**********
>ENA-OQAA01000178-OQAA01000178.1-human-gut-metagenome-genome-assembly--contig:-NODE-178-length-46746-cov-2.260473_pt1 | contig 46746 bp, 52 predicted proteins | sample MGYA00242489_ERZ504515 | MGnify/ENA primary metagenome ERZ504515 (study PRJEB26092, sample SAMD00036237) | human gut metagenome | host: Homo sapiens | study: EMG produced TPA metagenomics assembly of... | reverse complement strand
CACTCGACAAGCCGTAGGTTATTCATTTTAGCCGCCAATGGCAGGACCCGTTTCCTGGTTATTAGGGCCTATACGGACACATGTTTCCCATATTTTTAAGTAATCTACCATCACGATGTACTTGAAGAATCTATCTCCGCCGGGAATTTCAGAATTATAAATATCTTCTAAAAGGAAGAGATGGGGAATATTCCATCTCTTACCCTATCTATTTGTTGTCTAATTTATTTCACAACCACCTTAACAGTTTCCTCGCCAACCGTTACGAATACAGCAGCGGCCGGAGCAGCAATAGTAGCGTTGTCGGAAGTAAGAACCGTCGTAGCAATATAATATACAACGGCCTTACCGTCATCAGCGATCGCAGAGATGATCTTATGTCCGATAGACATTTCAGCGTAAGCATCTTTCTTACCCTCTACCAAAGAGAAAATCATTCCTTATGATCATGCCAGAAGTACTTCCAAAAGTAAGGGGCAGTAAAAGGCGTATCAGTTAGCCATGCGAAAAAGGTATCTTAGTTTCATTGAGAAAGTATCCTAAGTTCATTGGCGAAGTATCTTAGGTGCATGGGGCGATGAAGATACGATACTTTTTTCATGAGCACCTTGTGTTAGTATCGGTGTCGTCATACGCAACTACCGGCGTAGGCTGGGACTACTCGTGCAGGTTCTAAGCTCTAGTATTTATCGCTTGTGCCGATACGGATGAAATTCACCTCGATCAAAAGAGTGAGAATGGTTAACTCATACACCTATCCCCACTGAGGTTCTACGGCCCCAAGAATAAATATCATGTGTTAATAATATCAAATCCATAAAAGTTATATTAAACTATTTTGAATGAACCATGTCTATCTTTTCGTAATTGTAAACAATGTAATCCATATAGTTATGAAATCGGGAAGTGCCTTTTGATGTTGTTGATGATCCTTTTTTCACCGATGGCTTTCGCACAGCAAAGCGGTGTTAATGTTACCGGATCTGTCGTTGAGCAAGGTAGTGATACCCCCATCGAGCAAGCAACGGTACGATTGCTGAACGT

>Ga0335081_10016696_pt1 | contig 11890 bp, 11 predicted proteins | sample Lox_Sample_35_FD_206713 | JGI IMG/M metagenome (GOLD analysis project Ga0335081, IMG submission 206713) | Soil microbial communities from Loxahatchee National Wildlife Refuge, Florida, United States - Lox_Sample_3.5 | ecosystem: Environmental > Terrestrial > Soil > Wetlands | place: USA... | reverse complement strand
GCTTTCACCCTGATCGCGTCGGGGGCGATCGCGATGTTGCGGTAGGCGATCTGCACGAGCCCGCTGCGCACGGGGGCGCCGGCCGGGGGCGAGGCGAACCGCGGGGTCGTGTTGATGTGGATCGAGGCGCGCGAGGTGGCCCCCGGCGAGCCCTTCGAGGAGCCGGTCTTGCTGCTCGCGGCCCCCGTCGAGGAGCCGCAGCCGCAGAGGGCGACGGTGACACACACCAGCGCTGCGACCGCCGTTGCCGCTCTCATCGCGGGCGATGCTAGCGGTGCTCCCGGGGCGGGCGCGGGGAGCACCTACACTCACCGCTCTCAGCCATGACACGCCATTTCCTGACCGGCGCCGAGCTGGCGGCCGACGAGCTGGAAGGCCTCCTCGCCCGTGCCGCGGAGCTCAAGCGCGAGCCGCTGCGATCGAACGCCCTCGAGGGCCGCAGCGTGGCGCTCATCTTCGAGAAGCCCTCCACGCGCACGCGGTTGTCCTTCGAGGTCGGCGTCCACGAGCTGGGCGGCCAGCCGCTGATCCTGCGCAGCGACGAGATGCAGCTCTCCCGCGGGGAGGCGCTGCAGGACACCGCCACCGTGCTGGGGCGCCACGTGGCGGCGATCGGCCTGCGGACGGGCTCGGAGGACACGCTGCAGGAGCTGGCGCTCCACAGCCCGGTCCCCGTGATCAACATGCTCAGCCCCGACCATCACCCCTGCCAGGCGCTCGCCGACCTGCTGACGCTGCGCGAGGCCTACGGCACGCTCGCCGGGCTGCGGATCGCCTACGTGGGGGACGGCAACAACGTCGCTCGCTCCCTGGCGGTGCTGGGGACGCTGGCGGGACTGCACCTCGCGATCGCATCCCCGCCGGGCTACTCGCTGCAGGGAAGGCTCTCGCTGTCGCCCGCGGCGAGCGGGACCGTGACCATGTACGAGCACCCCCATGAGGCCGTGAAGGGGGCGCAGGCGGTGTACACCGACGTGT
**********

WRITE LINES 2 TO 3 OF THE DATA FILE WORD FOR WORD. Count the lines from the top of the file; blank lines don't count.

CACTCGACAAGCCGTAGGTTATTCATTTTAGCCGCCAATGGCAGGACCCGTTTCCTGGTTATTAGGGCCTATACGGACACATGTTTCCCATATTTTTAAGTAATCTACCATCACGATGTACTTGAAGAATCTATCTCCGCCGGGAATTTCAGAATTATAAATATCTTCTAAAAGGAAGAGATGGGGAATATTCCATCTCTTACCCTATCTATTTGTTGTCTAATTTATTTCACAACCACCTTAACAGTTTCCTCGCCAACCGTTACGAATACAGCAGCGGCCGGAGCAGCAATAGTAGCGTTGTCGGAAGTAAGAACCGTCGTAGCAATATAATATACAACGGCCTTACCGTCATCAGCGATCGCAGAGATGATCTTATGTCCGATAGACATTTCAGCGTAAGCATCTTTCTTACCCTCTACCAAAGAGAAAATCATTCCTTATGATCATGCCAGAAGTACTTCCAAAAGTAAGGGGCAGTAAAAGGCGTATCAGTTAGCCATGCGAAAAAGGTATCTTAGTTTCATTGAGAAAGTATCCTAAGTTCATTGGCGAAGTATCTTAGGTGCATGGGGCGATGAAGATACGATACTTTTTTCATGAGCACCTTGTGTTAGTATCGGTGTCGTCATACGCAACTACCGGCGTAGGCTGGGACTACTCGTGCAGGTTCTAAGCTCTAGTATTTATCGCTTGTGCCGATACGGATGAAATTCACCTCGATCAAAAGAGTGAGAATGGTTAACTCATACACCTATCCCCACTGAGGTTCTACGGCCCCAAGAATAAATATCATGTGTTAATAATATCAAATCCATAAAAGTTATATTAAACTATTTTGAATGAACCATGTCTATCTTTTCGTAATTGTAAACAATGTAATCCATATAGTTATGAAATCGGGAAGTGCCTTTTGATGTTGTTGATGATCCTTTTTTCACCGATGGCTTTCGCACAGCAAAGCGGTGTTAATGTTACCGGATCTGTCGTTGAGCAAGGTAGTGATACCCCCATCGAGCAAGCAACGGTACGATTGCTGAACGT

>Ga0335081_10016696_pt1 | contig 11890 bp, 11 predicted proteins | sample Lox_Sample_35_FD_206713 | JGI IMG/M metagenome (GOLD analysis project Ga0335081, IMG submission 206713) | Soil microbial communities from Loxahatchee National Wildlife Refuge, Florida, United States - Lox_Sample_3.5 | ecosystem: Environmental > Terrestrial > Soil > Wetlands | place: USA... | reverse complement strand